Parcels being sent to EU must have customs declaration form, says UK Post Office
By PA Reporter
Britons are facing new rules over the sending of parcels to the EU in light of Brexit, the Post Office has said.
Any parcel containing gifts or goods that is being sent from England, Scotland or Wales to an EU country from Tuesday should have a customs declaration form attached to it.
Despite the customs label coming into effect on January 1, the Post Office is advising anyone who sends a parcel from Tuesday to attach the document to help avoid delays.
Amanda Jones, the Post Office’s retail and franchise network director, said: “We know that over the past few weeks, many people will have been preoccupied with thoughts about Christmas and the pandemic.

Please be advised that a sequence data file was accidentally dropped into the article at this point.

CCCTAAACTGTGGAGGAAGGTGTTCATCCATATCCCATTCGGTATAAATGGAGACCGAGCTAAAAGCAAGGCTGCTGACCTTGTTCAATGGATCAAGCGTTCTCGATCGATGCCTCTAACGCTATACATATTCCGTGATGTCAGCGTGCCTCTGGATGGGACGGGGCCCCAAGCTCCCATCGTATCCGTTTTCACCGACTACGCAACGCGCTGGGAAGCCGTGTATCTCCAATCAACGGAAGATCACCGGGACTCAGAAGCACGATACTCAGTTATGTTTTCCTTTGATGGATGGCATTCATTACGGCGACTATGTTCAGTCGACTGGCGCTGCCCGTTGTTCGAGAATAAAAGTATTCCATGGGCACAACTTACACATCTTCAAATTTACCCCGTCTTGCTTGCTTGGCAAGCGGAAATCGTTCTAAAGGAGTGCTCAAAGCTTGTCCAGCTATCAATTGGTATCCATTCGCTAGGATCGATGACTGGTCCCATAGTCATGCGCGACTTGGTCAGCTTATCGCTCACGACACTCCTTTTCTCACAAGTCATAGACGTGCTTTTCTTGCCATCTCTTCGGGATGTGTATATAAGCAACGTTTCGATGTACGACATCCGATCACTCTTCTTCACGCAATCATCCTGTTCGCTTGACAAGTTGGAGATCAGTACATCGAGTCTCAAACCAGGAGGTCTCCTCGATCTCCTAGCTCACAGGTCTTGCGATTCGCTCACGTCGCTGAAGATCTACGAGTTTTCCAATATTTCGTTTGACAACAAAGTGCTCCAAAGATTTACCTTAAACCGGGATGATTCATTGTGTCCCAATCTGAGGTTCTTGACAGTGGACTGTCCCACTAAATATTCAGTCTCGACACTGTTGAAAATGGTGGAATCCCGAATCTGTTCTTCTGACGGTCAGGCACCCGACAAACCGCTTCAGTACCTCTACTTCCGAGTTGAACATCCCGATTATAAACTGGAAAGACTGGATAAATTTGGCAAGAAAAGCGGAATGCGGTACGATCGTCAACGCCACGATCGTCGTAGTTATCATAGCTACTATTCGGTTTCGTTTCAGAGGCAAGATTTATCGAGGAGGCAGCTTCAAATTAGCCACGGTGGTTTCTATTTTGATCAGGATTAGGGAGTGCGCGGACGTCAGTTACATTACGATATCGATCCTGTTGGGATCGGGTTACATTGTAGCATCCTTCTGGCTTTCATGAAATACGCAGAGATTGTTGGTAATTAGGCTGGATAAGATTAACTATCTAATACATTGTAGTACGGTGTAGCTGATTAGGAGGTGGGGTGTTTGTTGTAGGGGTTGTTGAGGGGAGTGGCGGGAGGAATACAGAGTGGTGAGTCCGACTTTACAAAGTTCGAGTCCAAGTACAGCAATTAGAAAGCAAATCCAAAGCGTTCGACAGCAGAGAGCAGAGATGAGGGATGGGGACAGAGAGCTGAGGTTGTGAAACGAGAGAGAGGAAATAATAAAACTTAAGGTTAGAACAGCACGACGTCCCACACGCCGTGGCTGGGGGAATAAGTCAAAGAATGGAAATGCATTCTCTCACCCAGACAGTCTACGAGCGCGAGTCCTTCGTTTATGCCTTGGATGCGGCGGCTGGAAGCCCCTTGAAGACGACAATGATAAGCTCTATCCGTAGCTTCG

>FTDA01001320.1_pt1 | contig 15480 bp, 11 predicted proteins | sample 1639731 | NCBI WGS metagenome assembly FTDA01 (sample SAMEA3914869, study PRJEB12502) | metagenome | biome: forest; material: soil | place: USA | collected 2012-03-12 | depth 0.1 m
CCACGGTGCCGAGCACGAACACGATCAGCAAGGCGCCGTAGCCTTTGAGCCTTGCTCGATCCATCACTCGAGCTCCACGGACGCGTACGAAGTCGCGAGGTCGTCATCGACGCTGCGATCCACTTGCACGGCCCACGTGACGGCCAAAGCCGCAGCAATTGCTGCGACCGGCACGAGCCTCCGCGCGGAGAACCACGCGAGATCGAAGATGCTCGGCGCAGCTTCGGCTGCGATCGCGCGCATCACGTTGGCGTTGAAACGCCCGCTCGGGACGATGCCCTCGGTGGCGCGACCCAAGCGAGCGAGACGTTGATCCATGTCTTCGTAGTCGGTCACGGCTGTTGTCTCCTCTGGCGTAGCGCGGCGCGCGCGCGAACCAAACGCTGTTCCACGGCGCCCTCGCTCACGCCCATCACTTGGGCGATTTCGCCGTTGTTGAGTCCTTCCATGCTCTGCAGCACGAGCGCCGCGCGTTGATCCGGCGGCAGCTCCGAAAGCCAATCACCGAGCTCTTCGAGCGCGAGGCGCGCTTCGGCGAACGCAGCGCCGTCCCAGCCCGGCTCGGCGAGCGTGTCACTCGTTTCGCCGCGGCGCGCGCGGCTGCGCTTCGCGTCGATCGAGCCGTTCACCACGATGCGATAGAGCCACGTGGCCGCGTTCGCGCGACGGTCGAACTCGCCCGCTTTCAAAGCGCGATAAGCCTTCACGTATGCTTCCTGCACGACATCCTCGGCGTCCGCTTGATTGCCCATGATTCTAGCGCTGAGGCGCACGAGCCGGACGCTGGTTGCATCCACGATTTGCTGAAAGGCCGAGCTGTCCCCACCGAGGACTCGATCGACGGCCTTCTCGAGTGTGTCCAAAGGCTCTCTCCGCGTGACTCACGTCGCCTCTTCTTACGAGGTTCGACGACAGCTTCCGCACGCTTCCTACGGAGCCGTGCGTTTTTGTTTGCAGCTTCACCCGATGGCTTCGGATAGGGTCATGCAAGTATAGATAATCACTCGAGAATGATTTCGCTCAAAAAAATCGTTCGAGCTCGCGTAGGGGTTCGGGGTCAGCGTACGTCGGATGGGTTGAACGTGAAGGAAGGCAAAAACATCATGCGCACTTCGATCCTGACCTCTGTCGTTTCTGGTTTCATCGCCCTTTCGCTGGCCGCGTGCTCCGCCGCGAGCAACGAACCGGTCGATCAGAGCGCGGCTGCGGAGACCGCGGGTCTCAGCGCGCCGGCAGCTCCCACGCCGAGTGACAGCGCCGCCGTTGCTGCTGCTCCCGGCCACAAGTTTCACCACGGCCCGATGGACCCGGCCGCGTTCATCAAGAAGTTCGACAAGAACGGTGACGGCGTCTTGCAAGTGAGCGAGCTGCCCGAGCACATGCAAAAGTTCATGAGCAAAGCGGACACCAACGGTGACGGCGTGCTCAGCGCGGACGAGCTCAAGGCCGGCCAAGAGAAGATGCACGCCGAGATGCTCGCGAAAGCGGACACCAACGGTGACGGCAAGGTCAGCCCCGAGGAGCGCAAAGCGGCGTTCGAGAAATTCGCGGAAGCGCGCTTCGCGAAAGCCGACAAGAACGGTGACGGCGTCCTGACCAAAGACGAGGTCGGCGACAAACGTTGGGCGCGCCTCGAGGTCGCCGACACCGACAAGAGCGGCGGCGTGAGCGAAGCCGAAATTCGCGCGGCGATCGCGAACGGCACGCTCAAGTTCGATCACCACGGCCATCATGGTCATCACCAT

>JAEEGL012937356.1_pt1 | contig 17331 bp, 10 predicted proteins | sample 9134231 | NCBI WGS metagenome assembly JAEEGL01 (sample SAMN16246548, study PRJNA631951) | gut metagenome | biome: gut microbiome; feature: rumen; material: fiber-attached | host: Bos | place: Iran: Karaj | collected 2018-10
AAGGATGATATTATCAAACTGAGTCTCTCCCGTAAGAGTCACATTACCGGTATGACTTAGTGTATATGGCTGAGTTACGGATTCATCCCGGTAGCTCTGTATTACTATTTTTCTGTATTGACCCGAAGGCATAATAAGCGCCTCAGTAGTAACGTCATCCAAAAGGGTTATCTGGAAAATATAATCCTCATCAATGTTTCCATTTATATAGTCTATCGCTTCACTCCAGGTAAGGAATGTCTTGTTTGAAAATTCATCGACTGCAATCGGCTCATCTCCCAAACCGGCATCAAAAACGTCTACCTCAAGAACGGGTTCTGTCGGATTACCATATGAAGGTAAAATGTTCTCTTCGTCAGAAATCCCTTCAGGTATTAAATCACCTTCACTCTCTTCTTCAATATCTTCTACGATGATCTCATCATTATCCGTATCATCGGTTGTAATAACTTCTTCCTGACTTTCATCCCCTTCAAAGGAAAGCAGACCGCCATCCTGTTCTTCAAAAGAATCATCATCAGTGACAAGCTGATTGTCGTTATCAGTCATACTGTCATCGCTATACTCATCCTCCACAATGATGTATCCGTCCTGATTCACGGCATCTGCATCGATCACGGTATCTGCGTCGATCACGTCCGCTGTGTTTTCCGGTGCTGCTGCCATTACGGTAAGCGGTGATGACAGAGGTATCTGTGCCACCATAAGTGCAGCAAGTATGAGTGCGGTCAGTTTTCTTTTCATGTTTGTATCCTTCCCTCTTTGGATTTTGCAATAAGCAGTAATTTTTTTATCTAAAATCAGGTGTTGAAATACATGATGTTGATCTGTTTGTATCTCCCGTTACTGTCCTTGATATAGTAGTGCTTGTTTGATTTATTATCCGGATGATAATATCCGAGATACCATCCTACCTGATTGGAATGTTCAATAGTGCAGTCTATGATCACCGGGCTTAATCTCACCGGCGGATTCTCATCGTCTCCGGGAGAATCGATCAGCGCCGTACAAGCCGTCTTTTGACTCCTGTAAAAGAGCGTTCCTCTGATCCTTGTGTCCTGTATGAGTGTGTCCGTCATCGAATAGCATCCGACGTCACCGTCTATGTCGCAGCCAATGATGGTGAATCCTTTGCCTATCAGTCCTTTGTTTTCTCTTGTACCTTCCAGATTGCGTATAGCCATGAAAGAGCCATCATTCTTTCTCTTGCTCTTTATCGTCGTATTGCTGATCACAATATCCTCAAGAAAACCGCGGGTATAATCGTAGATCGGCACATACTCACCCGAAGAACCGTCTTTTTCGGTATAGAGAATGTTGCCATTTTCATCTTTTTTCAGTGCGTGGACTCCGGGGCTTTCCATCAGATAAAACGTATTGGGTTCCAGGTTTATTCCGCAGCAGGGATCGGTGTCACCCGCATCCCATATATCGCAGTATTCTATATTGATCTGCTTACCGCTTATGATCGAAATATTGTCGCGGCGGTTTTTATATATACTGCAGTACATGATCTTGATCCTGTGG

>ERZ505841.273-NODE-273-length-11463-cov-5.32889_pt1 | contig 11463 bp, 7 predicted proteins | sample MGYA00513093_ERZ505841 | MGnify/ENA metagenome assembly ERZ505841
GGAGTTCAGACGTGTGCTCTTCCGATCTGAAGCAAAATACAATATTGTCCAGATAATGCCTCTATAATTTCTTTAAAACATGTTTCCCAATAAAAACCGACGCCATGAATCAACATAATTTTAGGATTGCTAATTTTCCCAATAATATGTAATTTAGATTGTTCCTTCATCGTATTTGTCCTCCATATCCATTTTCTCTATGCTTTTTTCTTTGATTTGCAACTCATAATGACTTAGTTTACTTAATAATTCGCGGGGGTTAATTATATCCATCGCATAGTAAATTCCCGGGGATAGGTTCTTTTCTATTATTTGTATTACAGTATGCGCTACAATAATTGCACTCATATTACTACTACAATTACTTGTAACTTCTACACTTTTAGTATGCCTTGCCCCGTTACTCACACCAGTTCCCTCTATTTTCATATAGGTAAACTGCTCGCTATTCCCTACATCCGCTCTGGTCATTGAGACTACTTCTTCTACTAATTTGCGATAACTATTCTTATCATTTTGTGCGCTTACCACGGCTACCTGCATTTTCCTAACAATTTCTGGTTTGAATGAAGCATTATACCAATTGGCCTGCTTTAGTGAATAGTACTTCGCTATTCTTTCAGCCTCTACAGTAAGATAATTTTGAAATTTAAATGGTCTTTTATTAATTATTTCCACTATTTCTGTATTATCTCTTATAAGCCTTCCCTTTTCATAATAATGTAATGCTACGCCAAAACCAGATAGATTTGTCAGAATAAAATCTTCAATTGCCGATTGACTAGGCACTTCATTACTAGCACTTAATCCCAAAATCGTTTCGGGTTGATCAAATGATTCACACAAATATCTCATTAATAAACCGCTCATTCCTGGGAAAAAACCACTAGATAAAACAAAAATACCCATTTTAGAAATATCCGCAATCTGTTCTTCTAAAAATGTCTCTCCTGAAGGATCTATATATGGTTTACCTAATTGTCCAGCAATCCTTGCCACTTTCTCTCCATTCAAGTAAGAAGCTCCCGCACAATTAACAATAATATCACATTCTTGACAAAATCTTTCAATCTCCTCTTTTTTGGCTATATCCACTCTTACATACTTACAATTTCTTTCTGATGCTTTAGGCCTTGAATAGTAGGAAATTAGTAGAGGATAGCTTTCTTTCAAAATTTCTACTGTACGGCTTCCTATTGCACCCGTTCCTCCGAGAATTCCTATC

“Postmasters are on hand to provide practical advice, particularly to small businesses, who regularly send parcels to the EU.”
A form does not have to be completed if a letter, postcard or document is being sent to an EU country.
Around 45% of the total international parcel traffic received by Post Offices in Great Britain goes to EU destinations.
People posting a parcel from Northern Ireland to somewhere in the EU do not need to attach a customs declaration form, but one will still be necessary for parcels going to non-EU destinations.
Anyone thinking of travelling to an EU destination should check the validity of their passport before they leave and ensure it has at least six months left on it, the Post Office also advises.
It also notes that pet passports will not be valid from January 1, saying the process for taking a pet abroad could take as long as four months, and possibly longer.
If the UK is categorised as an “unlisted” country, a pet will need an EU-verified vaccination against rabies, the Post Office states.
Once a pet is vaccinated in the UK, its blood sample needs to be verified by an EU-approved testing facility, it adds.